Written in Red Page 59

* * *

Meg wasn’t surprised when Jester showed up an hour after the ponies trotted off. She put down the stack of mail she’d been sorting and held out the treat bowl. “Have a carrot.”

Jester leaned over the bowl, sniffed, then leaned back. “I prefer meat.”

“Set a good example,” Meg growled. “Eat a carrot.”

Jester took a step back and eyed her. “You’re sounding rather Wolfish. Was there a problem with the ponies this morning?”

Meg set the bowl on the table. “Only that they didn’t get sugar lumps today, but sugar is a special treat and isn’t something they should have every day, so today the treat was carrots, and Thunder . . . thundered . . . which upset Elliot Wolfgard, who sent some stuffy Owl to remind me that the consulate dealt with human government and shouldn’t be embarrassed by the Courtyard help’s shenanigans!”

She hadn’t realized how much the reprimand had upset her. After all, she hadn’t done anything to deserve it.

No. She wasn’t upset. She was mad.

It felt good to be mad. It felt invigorating to be able to feel emotions without fearing punishment. It felt alive.

She stared at Jester.

“You gave sugar to the ponies?” he asked.

“So what? An occasional lump of sugar won’t hurt them.”

“No. Of course it won’t.” He took another step away from the table. “I’d tuck my tail between my legs, but it’s very uncomfortable growing one while wearing trousers, and I think we’d both prefer that I remain dressed.”

She picked up the bowl and held it out. “Eat a carrot instead. It won’t hurt you either.”

Sighing, he took a carrot chunk and nibbled on it. “Will there be sugar again?”

The calendar was now sitting next to the music player. She held it up and tapped the big black S. “Moonsday is sugar day.”

“Right. I’ll explain it to them.”

Her anger fizzled out. “I’m not upset with you, Jester. It’s just that I want to do a good job. I really do. But I haven’t been here a week yet, and I keep getting into trouble.”

Smiling, Jester held thumb and forefinger close together. “A little bit of trouble, which is amply compensated for by the entertainment you’ve been providing.”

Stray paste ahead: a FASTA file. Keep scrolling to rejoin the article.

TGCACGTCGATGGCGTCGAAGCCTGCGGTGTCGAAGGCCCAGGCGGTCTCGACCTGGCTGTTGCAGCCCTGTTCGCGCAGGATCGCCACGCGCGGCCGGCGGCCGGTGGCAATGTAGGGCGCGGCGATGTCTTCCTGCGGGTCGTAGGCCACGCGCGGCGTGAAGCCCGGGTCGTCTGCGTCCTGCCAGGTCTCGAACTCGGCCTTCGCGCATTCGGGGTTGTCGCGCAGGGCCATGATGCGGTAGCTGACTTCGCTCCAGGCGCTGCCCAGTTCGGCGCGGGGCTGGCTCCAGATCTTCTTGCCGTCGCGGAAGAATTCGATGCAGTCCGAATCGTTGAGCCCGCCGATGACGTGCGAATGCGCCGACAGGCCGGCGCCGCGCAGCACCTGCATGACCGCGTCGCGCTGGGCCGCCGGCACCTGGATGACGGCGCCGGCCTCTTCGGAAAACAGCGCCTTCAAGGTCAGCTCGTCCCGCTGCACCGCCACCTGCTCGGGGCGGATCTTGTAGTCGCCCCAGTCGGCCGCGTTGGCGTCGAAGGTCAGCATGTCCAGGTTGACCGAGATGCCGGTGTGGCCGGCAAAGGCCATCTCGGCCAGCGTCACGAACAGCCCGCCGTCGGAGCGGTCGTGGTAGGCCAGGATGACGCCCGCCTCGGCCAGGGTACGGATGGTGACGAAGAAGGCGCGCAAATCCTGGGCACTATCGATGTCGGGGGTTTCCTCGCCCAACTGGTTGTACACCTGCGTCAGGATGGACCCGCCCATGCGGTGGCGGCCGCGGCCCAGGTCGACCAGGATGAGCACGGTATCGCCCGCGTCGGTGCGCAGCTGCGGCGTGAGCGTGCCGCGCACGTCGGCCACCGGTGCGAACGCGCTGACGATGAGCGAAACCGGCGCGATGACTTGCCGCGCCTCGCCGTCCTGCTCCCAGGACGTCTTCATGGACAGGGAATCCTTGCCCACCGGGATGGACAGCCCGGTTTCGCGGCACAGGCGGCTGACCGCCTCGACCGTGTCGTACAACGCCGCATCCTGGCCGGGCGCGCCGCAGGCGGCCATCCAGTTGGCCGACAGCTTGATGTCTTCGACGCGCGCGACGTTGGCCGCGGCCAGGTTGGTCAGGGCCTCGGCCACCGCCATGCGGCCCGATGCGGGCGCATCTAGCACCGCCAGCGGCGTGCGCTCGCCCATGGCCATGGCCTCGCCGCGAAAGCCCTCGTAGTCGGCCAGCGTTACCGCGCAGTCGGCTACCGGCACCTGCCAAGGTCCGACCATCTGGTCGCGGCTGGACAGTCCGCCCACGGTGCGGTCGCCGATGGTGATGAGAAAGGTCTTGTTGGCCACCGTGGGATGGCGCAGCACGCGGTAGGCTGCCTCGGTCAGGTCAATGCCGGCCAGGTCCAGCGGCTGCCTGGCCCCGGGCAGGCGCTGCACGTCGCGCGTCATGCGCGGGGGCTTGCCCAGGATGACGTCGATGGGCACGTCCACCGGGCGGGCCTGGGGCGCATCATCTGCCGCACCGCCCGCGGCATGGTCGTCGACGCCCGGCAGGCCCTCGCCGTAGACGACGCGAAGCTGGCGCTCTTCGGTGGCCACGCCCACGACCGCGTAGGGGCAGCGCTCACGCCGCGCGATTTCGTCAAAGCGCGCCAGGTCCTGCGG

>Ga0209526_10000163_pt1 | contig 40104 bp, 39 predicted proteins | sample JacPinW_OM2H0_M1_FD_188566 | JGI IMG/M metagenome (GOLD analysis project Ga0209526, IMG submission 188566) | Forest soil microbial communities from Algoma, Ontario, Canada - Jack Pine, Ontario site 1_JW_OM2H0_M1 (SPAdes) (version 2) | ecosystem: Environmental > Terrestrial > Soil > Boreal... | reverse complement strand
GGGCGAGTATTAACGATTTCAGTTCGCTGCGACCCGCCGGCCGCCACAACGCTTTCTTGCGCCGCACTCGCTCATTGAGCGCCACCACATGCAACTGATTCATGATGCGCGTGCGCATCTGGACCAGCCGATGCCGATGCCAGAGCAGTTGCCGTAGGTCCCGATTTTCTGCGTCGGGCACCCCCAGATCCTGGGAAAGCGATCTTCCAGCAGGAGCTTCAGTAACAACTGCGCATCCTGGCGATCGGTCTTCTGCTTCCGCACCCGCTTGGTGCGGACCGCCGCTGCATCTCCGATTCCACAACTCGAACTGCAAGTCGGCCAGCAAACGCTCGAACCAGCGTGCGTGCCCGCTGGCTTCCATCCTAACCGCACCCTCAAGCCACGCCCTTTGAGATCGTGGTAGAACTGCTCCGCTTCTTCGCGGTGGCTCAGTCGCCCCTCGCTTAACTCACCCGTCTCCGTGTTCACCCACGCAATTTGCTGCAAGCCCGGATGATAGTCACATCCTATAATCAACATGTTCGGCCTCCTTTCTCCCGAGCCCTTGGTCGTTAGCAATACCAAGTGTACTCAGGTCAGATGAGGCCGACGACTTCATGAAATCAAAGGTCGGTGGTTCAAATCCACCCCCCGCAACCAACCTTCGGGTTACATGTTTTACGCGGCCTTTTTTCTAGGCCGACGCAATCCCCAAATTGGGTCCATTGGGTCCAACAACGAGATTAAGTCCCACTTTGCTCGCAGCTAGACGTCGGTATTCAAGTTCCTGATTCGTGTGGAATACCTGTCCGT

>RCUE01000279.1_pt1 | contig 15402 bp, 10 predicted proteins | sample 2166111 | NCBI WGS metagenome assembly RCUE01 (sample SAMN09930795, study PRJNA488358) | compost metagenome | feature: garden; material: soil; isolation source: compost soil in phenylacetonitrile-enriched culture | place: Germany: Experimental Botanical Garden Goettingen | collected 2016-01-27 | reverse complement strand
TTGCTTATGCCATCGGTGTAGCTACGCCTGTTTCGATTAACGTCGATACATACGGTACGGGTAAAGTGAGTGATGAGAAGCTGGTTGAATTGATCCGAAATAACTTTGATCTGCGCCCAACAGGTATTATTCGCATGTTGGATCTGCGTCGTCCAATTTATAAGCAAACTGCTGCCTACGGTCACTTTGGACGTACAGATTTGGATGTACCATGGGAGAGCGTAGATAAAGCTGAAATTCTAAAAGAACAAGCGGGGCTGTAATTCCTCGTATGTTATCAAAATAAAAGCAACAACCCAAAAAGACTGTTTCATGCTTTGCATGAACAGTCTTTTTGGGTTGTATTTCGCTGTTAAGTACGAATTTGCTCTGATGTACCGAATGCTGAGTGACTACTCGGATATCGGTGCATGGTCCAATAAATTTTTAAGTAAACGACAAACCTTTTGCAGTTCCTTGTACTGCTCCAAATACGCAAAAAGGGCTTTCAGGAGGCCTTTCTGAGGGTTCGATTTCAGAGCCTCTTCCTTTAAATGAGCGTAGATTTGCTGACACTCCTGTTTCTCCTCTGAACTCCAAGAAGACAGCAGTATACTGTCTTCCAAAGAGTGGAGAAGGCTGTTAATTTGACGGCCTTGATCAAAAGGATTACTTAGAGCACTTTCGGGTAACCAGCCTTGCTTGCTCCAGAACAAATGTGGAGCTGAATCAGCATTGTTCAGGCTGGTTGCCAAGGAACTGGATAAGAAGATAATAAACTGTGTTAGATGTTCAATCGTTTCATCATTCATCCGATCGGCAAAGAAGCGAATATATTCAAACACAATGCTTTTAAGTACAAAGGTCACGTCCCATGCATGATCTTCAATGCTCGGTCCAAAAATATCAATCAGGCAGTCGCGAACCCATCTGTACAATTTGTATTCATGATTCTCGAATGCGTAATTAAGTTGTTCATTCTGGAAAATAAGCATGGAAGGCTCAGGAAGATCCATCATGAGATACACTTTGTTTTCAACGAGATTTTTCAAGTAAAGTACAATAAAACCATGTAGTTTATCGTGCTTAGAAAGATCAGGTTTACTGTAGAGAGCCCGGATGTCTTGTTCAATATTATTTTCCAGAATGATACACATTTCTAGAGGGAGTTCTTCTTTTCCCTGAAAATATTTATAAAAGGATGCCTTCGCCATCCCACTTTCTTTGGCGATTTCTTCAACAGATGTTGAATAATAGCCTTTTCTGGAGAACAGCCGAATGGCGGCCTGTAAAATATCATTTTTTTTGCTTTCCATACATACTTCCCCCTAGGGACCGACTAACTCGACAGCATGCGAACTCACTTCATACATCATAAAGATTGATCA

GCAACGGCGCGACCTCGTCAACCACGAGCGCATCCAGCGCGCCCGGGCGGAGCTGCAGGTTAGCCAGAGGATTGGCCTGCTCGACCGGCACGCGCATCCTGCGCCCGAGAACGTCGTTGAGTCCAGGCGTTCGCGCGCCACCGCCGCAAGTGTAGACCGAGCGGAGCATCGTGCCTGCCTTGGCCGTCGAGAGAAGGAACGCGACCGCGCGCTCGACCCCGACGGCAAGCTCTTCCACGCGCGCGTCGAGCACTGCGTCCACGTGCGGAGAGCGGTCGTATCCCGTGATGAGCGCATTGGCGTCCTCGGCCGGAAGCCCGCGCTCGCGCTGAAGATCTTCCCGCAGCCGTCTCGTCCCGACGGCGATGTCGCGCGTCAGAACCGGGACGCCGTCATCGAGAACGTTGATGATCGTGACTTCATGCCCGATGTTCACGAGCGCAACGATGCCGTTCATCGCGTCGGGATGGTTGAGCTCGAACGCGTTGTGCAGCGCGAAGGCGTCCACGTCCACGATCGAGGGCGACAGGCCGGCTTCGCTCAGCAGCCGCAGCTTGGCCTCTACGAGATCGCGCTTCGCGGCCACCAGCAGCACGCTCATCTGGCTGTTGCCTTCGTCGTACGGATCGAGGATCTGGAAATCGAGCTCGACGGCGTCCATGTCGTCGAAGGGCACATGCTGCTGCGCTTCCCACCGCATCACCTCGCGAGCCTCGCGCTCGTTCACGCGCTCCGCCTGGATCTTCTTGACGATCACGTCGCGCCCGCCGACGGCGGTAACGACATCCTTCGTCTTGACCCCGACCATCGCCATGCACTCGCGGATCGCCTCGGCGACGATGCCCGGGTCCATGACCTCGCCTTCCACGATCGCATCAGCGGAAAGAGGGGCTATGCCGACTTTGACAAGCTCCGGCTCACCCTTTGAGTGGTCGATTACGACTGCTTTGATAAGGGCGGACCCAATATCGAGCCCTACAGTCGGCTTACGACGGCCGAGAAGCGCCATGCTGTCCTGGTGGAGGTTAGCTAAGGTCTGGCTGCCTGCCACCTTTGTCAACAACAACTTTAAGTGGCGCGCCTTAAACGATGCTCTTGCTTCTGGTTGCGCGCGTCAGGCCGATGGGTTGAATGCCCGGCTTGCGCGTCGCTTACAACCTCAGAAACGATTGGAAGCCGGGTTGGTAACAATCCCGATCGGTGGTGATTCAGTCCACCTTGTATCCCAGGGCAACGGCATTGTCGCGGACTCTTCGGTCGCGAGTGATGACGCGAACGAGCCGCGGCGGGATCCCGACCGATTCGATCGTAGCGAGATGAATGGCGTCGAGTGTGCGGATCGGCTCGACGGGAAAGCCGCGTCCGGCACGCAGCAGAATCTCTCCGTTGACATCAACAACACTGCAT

“Thanks a lot.” She hesitated. She didn’t know much about anything, but she didn’t have to know much to figure out she was going to have time on her hands. “Jester? When they were caught up with their work, what did the other Liaisons do while they waited for deliveries?”

He looked around the room. “You cleared out all the old mail and packages?”

“Yes.”

He looked a little bewildered. “I don’t know, Meg. I don’t remember seeing this room so clean. Maybe . . . read books?”

“Is there something else I could do to be helpful?”

“What do you want to do?”

Good question. One that deserved some thought.

“Your suggestion about reading is a good one. I’ll start with that.” She could study anything she wanted, could read about a subject from beginning to end if she wanted. She could learn how to do things instead of having a head full of disconnected images.

“Good,” Jester said. “Fine. I’ll talk to the ponies. From now on, they’ll be happy with whatever treats you give them.”

Then he was gone, slipping out the door so fast she almost wondered if he’d been there at all.

Meg shook her head. She wasn’t sure humans could—or should—understand how the Others thought. But Jester’s suggestion was a good one, so during her lunch break she would pick up a book to study and a book to read for fun, and ponder what else she could do to earn her keep.

Then it occurred to her that if the Others had no suggestions about what she should do with her time, she could adjust her job to include whatever she wanted. Hadn’t she already done that by making deliveries?

Putting a music disc into the player, Meg filled the room with a lively tune and went back to sorting.

* * *

Hearing the crunch of tires behind him, Simon shifted over to the side of the road. But the shiny black sedan slowed to keep pace with him, and the rear window rolled down.

“Want a ride home?” Elliot asked.

Simon shook his head. “Need to walk.”

“Stop the car,” Elliot said to his driver.

Simon waited for Elliot to exchange the expensive leather shoes for practical boots and get out of the car. The sedan drove off, leaving the two Wolves walking toward the Green Complex.

“What’s wrong?” Elliot asked. “Has your Liaison caused another problem? Isn’t one a day sufficient?”

“Could have been worse,” Simon replied, a low growl under the words. “At least it was Thunder expressing an opinion. And if he hadn’t been showing off or trying to scare her or whatever it was he was trying to do, his stamping a hoof wouldn’t have done that.”

“And if it had been Twister or Earthshaker expressing an opinion around so many buildings?”

“It wasn’t.” If it had been, he would have had an unpleasant conversation with the girl at the lake, since the ponies were the Elementals’ steeds. Instead he’d had a baffling talk with Jester. The Coyote was delighted that Meg was able to pull Elliot’s tail with so little effort, but Jester was also wary of their weird-haired Liaison. She didn’t behave like other humans, so none of the Others were quite sure how to deal with her—which made her the most interesting and frustrating thing to cross their paths in quite some time.

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